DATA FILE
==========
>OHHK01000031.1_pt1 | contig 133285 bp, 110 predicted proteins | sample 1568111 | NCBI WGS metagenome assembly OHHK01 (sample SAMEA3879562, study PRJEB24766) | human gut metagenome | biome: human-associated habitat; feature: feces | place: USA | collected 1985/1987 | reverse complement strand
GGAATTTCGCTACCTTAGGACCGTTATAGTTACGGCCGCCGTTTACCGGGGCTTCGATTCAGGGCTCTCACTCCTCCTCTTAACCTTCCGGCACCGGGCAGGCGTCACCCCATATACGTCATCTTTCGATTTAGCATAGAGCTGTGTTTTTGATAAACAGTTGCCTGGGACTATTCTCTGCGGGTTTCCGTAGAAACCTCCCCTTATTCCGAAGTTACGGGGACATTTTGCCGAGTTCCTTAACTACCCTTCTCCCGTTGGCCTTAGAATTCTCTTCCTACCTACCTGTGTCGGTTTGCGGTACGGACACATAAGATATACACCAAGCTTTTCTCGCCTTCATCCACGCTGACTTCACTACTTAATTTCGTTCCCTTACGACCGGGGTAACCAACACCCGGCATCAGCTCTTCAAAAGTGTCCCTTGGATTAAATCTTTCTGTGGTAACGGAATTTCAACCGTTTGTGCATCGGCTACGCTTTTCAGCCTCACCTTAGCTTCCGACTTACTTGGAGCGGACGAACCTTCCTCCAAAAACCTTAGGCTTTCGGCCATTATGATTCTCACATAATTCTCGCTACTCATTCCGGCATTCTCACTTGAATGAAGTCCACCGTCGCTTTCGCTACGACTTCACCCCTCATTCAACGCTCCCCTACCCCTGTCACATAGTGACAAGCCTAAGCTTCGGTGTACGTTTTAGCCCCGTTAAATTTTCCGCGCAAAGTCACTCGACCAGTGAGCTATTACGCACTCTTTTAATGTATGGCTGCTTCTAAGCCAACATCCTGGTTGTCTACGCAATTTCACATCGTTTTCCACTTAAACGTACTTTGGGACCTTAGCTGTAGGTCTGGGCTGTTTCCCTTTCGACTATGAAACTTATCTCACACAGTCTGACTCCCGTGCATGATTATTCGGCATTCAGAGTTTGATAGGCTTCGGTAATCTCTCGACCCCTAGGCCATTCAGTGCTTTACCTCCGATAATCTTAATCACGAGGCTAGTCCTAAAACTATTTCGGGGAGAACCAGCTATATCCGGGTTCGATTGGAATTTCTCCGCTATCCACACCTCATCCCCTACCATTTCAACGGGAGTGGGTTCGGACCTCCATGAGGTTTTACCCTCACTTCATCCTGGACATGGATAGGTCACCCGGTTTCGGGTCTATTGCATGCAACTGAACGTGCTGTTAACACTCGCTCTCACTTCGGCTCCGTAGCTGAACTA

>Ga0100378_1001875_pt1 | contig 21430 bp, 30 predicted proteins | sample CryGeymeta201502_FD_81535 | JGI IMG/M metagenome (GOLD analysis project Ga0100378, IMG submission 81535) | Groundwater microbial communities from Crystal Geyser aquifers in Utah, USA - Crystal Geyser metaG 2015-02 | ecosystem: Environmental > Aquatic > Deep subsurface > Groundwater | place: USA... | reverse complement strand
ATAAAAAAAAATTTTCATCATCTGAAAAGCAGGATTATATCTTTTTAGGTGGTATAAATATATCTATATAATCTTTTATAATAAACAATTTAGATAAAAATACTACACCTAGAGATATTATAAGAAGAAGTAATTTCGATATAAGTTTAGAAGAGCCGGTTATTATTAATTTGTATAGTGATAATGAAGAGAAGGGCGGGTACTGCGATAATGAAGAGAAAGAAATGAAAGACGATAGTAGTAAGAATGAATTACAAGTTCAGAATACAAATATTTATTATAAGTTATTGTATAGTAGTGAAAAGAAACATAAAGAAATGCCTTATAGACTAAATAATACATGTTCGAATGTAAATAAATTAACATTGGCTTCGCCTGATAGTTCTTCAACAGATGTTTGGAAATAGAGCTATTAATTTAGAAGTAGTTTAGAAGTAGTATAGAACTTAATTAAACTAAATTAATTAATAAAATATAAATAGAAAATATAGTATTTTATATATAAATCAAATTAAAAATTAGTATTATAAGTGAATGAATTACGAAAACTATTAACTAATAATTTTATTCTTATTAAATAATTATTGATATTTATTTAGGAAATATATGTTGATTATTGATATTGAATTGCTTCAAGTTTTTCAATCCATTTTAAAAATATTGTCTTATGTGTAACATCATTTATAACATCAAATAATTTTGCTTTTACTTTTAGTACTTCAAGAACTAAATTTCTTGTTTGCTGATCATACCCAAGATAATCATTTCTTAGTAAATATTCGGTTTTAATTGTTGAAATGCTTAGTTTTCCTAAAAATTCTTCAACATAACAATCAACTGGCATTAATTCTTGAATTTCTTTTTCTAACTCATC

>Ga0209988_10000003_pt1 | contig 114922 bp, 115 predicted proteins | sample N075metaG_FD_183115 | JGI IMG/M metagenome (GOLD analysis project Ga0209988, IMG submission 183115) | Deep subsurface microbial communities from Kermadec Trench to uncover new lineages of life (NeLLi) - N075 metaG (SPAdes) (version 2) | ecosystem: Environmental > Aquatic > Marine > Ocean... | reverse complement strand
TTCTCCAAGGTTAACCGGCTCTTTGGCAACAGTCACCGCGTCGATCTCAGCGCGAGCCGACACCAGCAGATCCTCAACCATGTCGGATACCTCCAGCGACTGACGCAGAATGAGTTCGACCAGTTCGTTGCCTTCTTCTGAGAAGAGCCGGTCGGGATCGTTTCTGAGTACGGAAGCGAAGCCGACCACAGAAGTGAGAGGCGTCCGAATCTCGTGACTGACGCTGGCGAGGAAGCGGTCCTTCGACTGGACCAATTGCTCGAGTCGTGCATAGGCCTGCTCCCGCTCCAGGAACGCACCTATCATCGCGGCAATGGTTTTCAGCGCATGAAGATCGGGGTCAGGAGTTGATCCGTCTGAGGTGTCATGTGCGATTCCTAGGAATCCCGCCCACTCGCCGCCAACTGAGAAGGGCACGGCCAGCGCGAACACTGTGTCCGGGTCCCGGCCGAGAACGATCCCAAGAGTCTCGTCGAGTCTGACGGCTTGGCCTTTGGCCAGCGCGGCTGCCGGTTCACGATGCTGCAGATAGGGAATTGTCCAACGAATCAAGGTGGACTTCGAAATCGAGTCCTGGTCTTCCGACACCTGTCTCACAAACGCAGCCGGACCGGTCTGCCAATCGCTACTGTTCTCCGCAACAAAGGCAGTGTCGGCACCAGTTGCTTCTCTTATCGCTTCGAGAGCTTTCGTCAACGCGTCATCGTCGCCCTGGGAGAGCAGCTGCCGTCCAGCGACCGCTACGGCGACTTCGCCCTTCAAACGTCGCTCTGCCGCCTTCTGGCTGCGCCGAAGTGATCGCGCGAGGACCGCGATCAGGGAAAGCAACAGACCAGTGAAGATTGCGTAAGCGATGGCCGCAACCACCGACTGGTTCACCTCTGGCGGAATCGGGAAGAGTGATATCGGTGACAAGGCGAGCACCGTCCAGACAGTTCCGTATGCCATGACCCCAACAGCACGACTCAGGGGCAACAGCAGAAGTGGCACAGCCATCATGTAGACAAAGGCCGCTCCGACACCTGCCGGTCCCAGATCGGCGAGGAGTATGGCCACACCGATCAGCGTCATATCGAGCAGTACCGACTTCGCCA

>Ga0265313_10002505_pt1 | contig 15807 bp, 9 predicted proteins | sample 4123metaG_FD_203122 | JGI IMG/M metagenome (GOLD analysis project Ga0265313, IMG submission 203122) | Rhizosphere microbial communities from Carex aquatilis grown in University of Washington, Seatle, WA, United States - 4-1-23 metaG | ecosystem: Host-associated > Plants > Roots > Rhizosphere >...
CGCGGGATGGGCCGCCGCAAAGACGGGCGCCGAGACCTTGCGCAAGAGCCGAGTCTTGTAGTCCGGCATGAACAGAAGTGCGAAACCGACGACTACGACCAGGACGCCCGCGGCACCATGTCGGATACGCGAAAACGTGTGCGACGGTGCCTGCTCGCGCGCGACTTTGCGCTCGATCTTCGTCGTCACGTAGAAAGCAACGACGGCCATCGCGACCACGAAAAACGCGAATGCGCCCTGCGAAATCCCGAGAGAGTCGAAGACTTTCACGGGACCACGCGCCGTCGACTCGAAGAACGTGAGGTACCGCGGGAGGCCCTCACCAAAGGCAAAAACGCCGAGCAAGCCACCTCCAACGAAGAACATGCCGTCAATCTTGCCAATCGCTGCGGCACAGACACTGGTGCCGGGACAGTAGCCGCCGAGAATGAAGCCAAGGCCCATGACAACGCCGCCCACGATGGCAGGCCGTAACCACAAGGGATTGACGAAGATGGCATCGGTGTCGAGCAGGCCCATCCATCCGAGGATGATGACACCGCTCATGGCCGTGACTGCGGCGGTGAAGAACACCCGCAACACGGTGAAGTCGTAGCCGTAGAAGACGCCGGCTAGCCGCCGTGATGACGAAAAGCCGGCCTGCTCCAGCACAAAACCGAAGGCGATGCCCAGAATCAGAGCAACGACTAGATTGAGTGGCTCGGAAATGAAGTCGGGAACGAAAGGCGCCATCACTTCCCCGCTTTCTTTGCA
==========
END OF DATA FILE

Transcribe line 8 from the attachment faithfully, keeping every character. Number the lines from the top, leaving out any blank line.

CGCGGGATGGGCCGCCGCAAAGACGGGCGCCGAGACCTTGCGCAAGAGCCGAGTCTTGTAGTCCGGCATGAACAGAAGTGCGAAACCGACGACTACGACCAGGACGCCCGCGGCACCATGTCGGATACGCGAAAACGTGTGCGACGGTGCCTGCTCGCGCGCGACTTTGCGCTCGATCTTCGTCGTCACGTAGAAAGCAACGACGGCCATCGCGACCACGAAAAACGCGAATGCGCCCTGCGAAATCCCGAGAGAGTCGAAGACTTTCACGGGACCACGCGCCGTCGACTCGAAGAACGTGAGGTACCGCGGGAGGCCCTCACCAAAGGCAAAAACGCCGAGCAAGCCACCTCCAACGAAGAACATGCCGTCAATCTTGCCAATCGCTGCGGCACAGACACTGGTGCCGGGACAGTAGCCGCCGAGAATGAAGCCAAGGCCCATGACAACGCCGCCCACGATGGCAGGCCGTAACCACAAGGGATTGACGAAGATGGCATCGGTGTCGAGCAGGCCCATCCATCCGAGGATGATGACACCGCTCATGGCCGTGACTGCGGCGGTGAAGAACACCCGCAACACGGTGAAGTCGTAGCCGTAGAAGACGCCGGCTAGCCGCCGTGATGACGAAAAGCCGGCCTGCTCCAGCACAAAACCGAAGGCGATGCCCAGAATCAGAGCAACGACTAGATTGAGTGGCTCGGAAATGAAGTCGGGAACGAAAGGCGCCATCACTTCCCCGCTTTCTTTGCA